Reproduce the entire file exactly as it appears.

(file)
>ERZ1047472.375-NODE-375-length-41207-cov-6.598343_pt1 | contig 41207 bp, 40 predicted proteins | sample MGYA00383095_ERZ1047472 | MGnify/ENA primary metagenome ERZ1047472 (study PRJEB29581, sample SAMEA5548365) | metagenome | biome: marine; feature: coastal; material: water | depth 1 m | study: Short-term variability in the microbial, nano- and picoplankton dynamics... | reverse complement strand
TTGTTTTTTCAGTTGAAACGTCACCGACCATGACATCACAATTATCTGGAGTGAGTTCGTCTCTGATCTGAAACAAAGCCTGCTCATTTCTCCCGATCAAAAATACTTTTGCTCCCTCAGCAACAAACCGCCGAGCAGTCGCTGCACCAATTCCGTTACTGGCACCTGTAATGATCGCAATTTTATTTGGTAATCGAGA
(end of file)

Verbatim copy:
>ERZ1047472.375-NODE-375-length-41207-cov-6.598343_pt1 | contig 41207 bp, 40 predicted proteins | sample MGYA00383095_ERZ1047472 | MGnify/ENA primary metagenome ERZ1047472 (study PRJEB29581, sample SAMEA5548365) | metagenome | biome: marine; feature: coastal; material: water | depth 1 m | study: Short-term variability in the microbial, nano- and picoplankton dynamics... | reverse complement strand
TTGTTTTTTCAGTTGAAACGTCACCGACCATGACATCACAATTATCTGGAGTGAGTTCGTCTCTGATCTGAAACAAAGCCTGCTCATTTCTCCCGATCAAAAATACTTTTGCTCCCTCAGCAACAAACCGCCGAGCAGTCGCTGCACCAATTCCGTTACTGGCACCTGTAATGATCGCAATTTTATTTGGTAATCGAGA